The Past Master’s Degree
Every year, the next-to-junior Past Master of Friendship Lodge gets the the unenviable task of gathering together a large group of his predecessors for the purpose of putting on a Master Mason degree. We typically hold two sets of degrees, one in early spring and one in the fall, and the Past Master’s degree is performed at the Master’s discretion. Some choose to do it early to give them more time to study for their own degree. I chose to have them do it in the fall.
This year, my friend Dave was the cat herder. Since my own Master Mason degree had been performed in another lodge, he asked if I’d like to reprise my role, or at least a part of it. How could I turn down such an offer? So he took the Senior Deacon’s chair while I took the East for the last degree that I’d perform as Master of Friendship Lodge.
We had three candidates, including the now-youngest member of the lodge; Connecticut lowered the admission age to 18 back in April, and Coulson applied shortly afterward. Being a DeMolay and currently the chapter Master Councilor, he already had some inkling – but only an inkling -of what was to come. Coulson is a fine young man, to the amazement and perhaps even consternation of his father, Doug. Coulson was joined by Rob, another Senior DeMolay from Marcus Holcomb Chapter. Finally, we had Leo who brought a long-time friend of his: WB Alvin from Composite Lodge in Bloomfield – one of the several Prince Hall lodges in Conn.
A little history: Connecticut was the first state to recognize Most Worshipful Prince Hall Grand Lodges in 1989, and Friendship Lodge was the first Connecticut lodge to arrange a visitation with a nearby Prince Hall lodge. We have full recognition in both directions, and so it was my pleasure to have WB Alvin on hand to assist in raising his friend.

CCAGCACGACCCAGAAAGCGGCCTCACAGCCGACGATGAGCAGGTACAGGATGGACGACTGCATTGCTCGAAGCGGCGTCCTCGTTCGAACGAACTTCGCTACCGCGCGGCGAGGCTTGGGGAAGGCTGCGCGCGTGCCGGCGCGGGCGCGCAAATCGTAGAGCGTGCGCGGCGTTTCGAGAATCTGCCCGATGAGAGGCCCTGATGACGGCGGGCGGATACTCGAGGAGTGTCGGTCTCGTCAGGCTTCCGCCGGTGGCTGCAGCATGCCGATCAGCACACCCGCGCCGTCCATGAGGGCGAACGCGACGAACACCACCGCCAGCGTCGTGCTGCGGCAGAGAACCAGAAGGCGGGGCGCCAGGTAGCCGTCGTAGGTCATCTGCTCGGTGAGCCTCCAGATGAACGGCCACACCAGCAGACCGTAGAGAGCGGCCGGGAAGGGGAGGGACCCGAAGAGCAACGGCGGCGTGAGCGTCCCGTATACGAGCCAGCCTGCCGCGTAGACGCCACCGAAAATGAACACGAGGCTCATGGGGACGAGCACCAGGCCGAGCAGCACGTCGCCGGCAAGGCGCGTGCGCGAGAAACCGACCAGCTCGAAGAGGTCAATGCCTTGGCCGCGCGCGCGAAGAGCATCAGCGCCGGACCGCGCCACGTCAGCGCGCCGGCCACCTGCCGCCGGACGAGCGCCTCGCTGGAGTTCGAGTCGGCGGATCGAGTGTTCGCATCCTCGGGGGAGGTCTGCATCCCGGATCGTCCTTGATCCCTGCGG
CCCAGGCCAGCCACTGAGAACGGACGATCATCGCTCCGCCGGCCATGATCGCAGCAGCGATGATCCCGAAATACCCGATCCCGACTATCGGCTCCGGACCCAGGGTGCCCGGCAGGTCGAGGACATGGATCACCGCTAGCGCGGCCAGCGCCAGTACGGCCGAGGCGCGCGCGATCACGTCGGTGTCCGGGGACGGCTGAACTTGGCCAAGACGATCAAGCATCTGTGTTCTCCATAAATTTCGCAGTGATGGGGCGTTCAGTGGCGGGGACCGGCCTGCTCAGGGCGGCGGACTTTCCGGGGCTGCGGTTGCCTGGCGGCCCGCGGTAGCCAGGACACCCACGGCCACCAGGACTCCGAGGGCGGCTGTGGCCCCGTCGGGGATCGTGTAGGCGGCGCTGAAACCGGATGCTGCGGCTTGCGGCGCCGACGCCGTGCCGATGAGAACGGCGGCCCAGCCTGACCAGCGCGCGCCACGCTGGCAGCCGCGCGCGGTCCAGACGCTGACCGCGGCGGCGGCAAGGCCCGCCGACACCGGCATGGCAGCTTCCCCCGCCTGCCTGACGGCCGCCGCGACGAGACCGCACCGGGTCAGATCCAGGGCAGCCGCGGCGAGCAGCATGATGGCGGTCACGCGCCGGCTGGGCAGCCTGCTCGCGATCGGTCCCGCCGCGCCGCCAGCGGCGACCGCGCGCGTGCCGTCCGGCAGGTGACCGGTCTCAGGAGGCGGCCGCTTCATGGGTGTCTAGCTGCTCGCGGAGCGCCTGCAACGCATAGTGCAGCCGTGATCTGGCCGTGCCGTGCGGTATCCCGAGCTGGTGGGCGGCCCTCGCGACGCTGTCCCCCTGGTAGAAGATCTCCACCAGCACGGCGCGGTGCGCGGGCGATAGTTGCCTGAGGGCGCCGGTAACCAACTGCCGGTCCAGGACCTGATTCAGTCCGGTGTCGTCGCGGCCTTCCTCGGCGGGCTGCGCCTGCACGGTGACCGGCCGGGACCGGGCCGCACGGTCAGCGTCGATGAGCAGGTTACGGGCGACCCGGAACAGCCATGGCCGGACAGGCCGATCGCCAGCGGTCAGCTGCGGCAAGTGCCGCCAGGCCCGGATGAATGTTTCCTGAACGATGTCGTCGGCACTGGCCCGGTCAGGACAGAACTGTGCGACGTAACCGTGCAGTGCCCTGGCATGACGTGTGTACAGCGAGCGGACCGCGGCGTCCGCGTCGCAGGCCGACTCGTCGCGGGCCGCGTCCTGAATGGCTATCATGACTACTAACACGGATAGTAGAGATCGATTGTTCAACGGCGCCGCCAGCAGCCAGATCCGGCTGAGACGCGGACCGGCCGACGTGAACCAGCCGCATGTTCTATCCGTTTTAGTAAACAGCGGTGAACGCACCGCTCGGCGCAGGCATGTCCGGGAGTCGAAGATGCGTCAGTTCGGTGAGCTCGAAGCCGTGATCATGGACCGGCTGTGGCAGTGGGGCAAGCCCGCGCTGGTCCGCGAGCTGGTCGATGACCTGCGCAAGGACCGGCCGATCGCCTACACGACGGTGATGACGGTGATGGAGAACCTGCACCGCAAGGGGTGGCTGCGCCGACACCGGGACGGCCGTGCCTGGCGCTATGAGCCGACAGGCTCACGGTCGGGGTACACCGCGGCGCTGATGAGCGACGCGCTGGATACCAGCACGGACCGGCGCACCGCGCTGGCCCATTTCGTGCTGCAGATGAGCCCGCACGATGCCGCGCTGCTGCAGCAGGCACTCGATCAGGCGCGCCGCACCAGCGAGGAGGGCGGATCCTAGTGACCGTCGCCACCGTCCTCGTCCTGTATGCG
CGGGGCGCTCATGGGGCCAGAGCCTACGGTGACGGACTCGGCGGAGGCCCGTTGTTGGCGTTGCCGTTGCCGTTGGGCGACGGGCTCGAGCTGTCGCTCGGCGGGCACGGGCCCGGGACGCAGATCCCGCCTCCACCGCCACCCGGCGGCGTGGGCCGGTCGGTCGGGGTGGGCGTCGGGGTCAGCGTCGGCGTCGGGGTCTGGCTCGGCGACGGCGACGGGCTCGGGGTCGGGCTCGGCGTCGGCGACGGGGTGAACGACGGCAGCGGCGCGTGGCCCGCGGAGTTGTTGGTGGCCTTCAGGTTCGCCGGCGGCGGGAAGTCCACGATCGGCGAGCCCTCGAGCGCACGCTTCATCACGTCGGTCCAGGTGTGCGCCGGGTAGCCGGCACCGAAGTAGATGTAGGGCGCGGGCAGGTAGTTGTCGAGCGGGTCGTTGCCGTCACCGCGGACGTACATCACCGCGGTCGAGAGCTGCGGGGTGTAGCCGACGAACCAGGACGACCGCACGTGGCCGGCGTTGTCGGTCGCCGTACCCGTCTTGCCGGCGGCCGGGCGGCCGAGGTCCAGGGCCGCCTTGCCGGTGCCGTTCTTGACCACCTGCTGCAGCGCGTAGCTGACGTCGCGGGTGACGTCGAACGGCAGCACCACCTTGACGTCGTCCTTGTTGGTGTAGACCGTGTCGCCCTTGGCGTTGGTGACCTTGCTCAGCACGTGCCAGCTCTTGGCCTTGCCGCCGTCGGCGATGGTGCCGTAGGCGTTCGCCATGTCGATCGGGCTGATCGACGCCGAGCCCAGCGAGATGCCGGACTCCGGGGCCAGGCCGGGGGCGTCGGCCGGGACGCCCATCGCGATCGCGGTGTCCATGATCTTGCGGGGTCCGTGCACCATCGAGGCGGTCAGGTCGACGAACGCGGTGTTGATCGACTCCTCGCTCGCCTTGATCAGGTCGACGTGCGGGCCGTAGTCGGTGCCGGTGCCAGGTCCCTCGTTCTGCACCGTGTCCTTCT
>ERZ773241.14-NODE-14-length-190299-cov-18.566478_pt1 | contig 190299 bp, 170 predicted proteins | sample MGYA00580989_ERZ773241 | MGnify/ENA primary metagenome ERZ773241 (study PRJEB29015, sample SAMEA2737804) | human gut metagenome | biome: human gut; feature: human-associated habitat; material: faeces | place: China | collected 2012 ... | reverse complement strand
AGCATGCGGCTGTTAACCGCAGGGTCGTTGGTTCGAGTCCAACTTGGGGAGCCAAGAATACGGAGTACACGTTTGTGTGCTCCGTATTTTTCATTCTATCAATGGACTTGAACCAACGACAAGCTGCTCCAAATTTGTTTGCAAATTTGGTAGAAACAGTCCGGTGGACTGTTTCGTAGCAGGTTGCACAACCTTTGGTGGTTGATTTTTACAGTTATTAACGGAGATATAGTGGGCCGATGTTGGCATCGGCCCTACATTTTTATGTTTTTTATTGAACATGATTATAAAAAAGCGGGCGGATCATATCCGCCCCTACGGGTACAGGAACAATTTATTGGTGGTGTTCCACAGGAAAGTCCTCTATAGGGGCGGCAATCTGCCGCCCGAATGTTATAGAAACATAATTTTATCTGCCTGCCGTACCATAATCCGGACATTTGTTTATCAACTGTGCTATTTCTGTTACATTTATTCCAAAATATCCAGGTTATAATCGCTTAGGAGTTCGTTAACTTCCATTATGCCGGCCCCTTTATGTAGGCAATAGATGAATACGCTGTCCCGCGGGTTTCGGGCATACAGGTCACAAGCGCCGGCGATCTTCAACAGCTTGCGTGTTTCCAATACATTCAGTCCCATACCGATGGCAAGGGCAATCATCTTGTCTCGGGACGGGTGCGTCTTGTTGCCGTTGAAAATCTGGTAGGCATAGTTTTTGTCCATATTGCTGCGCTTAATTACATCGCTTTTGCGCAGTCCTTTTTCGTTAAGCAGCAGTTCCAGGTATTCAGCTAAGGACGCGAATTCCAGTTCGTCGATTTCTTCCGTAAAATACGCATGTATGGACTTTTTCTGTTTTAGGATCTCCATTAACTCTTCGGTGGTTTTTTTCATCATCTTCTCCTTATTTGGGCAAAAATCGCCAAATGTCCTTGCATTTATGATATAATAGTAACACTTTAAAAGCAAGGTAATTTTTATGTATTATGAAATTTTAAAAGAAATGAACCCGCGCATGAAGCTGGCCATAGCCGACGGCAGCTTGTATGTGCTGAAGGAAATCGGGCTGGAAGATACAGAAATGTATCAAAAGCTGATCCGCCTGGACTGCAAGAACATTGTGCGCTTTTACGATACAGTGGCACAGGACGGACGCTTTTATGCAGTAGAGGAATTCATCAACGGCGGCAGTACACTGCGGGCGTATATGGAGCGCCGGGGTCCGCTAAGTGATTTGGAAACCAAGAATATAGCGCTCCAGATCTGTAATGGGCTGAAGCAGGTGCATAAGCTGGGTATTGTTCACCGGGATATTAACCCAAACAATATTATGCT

To top it off, we planned the largest meal of this year, a Surf & Turf dinner with lobsters and some exceptionally tender fillets, lightly seasoned and pan seared, then wrapped in bacon and cooked to a juicy finish. Except for me; believe it or not, I’ve got a nervous stomach and rarely eat before a degree – maybe a slice of bread or a few sips of diet soda. Afterward, though, I found one of the very few leftover fillets and started picking at it. This freaked out a few people because it was only pan seared – to them, I was eating “raw” steak. It was the most tender piece I’d had in months, though.
Turned out that the piece belonged to Richie, one of the (slightly) older guys that I consider as a mentor. Richie took the East for the drama in the last half of the degree. I felt almost badly about eating his dinner, especially since there weren’t any leftovers. We planned for 40 dinners – a big night at our little ol’ country lodge – and only picked up a few extras. Sorry, Richie!
In theory, the Past Masters should be seasoned old pros, all serious and somber while performing the work of the evening.
In theory, there is no difference between theory and practice…
Our Past Masters seemed to enjoy their time in the chairs, and naturally did a fine job. Of particular note was one certain Past Master who apparently is less adept at following directions than he is at giving them; I mention this only because the next time he needles the younger officers about something, they’ll be able to look him in the eye and ask, “So, which door are you supposed to use to pick up the candidates?”
More importantly, at the end of the evening we had three new Master Masons who will never forget being raised in Friendship Lodge.